G.A.S Offers Lecture Series to Help Professional Artists

By Rob Katz

The Greenwich Art Society (GAS) will offer a new lecture series in the fall focused on helping professional artists participate in the contemporary art world.

The series, “Professional Development for the Artist,” held as part of the GAS School of Visual Art’s Studio School, currently features three Thursday evening entries in October that will be taught by professional artists inside and outside GAS.

The Society’s website refers to the seminars as “a special series on practical information and skills on how to become a well-rounded artist in today’s changing world of art, art-making, and marketing.”

“A Fly on the Wall: Re-Envisioning Art and Enterprise” is presented by James McElhinney, a Manhattan-based visual artist and owner of Needlewatcher LLC, an artist estate consulting firm.

“A lot of the old paradigms for how artists used to connect with collectors or buyers or curators have changed significantly and they’re currently in flux,” McElhinney said in a phone call with the Sentinel. “It behooves artists to try to think more in a pro-se manner than in a way that puts them in a position dependent on dealers and so forth.”

“The whole thing is in flux and you can’t say there’s such thing as the ‘art world,’” McElhinney continued. “There are a hundred art worlds. And it’s now become global. It’s become largely the playground for the financialized economy. The artist needs to understand how to create a market where they are and that they have to be useful in some way or they have to be engaged in some way in the community and they have to be able to cultivate their own buyers. A lot of dealers would rather work with artists who understand the business than work with artists who do not.”

“The Art of Creativity: Vision & Mission, What Every Artist Needs” will be led by Dmitri Wright, a Greenwich-based painter and instructor at various institutions, including Weir Farm National Historic Site. The lecture focuses on how artists can overcome periods of creative block.

“I’ve noticed that there are certain patterns that artists have when they get stuck,” Wright said. “One of the first things that happens is usually the artist somehow forgets their first love. The first love is the thing that brought them into the creative process in the first place. These might be simply things like keeping an artist’s journal or having a scrapbook which has inspirational artwork in it. These things help to refill the well, so to speak. When one feels deprived, you have to have a way of getting back into the creative process.”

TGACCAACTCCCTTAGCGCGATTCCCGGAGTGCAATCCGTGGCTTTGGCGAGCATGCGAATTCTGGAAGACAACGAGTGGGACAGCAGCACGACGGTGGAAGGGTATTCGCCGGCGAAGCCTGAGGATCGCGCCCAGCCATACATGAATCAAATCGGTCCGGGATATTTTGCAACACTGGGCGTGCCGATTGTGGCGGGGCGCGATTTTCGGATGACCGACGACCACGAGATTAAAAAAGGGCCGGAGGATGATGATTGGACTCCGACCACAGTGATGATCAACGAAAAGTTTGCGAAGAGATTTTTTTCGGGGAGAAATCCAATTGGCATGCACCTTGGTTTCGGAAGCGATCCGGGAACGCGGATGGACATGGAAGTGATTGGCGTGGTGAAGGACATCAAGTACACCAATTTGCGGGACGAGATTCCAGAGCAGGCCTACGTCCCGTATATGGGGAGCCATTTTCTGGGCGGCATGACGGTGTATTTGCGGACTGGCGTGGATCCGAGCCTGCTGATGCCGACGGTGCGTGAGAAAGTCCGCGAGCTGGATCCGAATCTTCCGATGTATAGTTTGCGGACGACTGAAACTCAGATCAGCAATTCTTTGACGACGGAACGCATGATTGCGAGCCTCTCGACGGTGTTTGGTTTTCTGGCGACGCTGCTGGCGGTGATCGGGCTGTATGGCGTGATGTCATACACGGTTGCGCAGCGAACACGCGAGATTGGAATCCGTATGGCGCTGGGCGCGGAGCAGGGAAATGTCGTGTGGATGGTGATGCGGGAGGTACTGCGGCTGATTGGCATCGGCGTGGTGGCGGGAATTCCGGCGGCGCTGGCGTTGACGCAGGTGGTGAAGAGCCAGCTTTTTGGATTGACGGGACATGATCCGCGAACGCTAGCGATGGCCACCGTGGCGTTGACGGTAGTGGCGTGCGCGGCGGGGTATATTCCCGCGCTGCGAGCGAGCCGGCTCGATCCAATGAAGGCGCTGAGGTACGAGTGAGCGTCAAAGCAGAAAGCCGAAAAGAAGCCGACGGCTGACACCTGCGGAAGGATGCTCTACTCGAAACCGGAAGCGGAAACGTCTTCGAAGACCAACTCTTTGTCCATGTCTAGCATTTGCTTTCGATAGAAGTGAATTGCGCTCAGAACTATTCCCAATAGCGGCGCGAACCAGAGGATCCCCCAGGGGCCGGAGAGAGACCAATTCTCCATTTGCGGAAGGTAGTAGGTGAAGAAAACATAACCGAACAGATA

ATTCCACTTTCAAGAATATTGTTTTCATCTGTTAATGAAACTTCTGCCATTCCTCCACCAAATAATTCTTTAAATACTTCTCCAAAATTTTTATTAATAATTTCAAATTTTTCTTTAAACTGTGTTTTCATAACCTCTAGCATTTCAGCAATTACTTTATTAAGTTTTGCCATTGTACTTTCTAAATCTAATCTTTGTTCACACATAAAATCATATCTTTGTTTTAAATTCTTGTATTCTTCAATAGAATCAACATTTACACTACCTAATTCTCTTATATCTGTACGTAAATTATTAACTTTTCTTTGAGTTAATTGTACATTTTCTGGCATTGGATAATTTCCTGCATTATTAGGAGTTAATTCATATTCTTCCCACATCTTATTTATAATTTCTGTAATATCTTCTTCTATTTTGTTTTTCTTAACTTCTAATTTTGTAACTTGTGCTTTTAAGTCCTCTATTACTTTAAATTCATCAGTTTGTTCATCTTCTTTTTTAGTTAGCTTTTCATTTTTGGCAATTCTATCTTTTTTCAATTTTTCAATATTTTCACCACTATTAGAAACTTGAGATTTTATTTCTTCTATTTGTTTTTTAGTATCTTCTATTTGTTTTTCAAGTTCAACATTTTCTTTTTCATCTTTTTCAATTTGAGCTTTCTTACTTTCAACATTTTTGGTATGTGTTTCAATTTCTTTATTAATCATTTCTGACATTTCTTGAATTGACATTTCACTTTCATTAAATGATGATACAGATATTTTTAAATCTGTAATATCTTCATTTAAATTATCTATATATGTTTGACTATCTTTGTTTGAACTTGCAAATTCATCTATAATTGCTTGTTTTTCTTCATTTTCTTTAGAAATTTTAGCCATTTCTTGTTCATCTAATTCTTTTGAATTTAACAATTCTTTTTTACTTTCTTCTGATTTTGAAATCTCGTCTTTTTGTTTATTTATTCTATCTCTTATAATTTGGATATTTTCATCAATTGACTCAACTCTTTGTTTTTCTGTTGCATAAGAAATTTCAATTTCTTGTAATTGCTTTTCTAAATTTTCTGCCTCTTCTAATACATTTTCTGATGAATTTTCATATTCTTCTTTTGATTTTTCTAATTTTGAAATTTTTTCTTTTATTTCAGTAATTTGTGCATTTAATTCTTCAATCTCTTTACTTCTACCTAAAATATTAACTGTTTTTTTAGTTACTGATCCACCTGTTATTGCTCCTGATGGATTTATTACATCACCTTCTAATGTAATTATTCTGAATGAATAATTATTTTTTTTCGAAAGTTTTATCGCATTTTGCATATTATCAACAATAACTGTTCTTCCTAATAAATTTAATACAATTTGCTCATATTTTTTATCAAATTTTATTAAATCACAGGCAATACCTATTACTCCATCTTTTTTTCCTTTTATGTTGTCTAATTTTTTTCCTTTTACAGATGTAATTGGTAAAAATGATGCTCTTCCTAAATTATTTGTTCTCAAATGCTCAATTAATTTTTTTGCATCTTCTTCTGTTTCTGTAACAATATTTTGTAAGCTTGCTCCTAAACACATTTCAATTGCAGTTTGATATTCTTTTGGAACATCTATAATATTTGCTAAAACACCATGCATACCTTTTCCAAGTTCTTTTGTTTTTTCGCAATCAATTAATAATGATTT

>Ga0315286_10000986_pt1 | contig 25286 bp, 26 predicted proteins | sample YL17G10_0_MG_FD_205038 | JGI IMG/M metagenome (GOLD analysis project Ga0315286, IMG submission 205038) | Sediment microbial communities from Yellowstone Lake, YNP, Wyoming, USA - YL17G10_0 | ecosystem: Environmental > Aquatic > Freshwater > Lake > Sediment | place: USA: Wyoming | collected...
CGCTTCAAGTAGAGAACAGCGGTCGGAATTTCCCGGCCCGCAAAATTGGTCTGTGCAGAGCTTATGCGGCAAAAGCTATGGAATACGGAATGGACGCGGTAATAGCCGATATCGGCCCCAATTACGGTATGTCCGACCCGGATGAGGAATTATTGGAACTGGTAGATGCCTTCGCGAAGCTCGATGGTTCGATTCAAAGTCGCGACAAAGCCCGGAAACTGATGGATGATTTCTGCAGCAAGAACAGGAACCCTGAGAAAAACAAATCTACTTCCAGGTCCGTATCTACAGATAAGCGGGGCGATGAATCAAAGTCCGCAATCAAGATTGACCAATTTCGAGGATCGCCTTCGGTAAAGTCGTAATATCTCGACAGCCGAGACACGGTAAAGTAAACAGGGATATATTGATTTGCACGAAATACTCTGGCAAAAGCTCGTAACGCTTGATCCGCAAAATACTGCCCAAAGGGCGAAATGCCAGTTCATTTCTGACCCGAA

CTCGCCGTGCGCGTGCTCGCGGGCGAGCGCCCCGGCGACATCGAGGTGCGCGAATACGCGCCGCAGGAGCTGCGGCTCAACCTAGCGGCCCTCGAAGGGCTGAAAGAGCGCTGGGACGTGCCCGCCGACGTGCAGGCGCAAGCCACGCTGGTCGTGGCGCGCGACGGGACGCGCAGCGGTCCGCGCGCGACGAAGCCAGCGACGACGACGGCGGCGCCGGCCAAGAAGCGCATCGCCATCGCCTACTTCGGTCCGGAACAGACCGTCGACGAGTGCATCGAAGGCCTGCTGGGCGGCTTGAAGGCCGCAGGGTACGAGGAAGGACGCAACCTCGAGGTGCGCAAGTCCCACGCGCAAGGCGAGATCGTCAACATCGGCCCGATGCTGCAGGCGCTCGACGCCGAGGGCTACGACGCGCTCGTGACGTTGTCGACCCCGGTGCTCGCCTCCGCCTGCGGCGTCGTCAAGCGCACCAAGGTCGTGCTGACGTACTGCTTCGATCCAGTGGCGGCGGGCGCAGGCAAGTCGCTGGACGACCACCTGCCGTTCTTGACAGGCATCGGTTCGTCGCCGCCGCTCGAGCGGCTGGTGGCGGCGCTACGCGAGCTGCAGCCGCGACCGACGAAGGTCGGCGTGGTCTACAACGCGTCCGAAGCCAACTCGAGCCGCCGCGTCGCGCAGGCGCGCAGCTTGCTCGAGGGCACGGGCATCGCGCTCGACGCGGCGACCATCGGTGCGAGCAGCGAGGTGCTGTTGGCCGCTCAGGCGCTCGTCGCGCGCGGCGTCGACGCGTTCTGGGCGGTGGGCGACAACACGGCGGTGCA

“Talking About Doing… The Visual Artist’s Process in Words” will be hosted by Anna Palatano, president of GAS and director of the Studio School.

Patalano stressed that “Talking About Doing” will focus on helping artists better express the ideas behind their work to their audiences.

“How do you talk about your work? What do you talk about? How do you succinctly create some kind of a discourse that will help people understand your ideas and what you’re trying to do?” Patalano asked.

The new seminar series, Patalano said, would be aimed at visual artists who are already proficient in their craft.

“Not all of our members are students of our classes,” Patalano said. “They consider themselves independent professional artists who basically have the time and the resources to devote to developing their work. Technically they know what they’re doing. We’re always looking for other means of support [beyond helping with technique]. What else can we give them that can help them develop in their careers?”

In McElhinney and Patalano’s eyes, their lectures will offer lessons on interfacing with the art industry that tend to be ignored in academia and Master of Fine Arts (MFA) curricula.

“You’ve got MFA programs all cross the country that are still working with last century thinking about what an artist’s career is and how an artist functions in the marketplace. A lot of it has to do with entering academia, which has its own parallel reality. It’s not the same reality as the real art market. It’s a meritocracy that has its own capital and its own rewards,” McElhinney said.

“If one goes to an MFA program, more than likely they’re not going to get this information,” Patalano said. “This is real world training and knowledge that we’re trying to give people so they can understand what they need to grow their careers in the real world.”

The Studio School’s fall term, which will include the “Professional Development for the Artist” seminar program, begins Sept. 18. Enrollment for adults and children is open now, and the aforementioned seminars are $25 for members and $45 for non-members.

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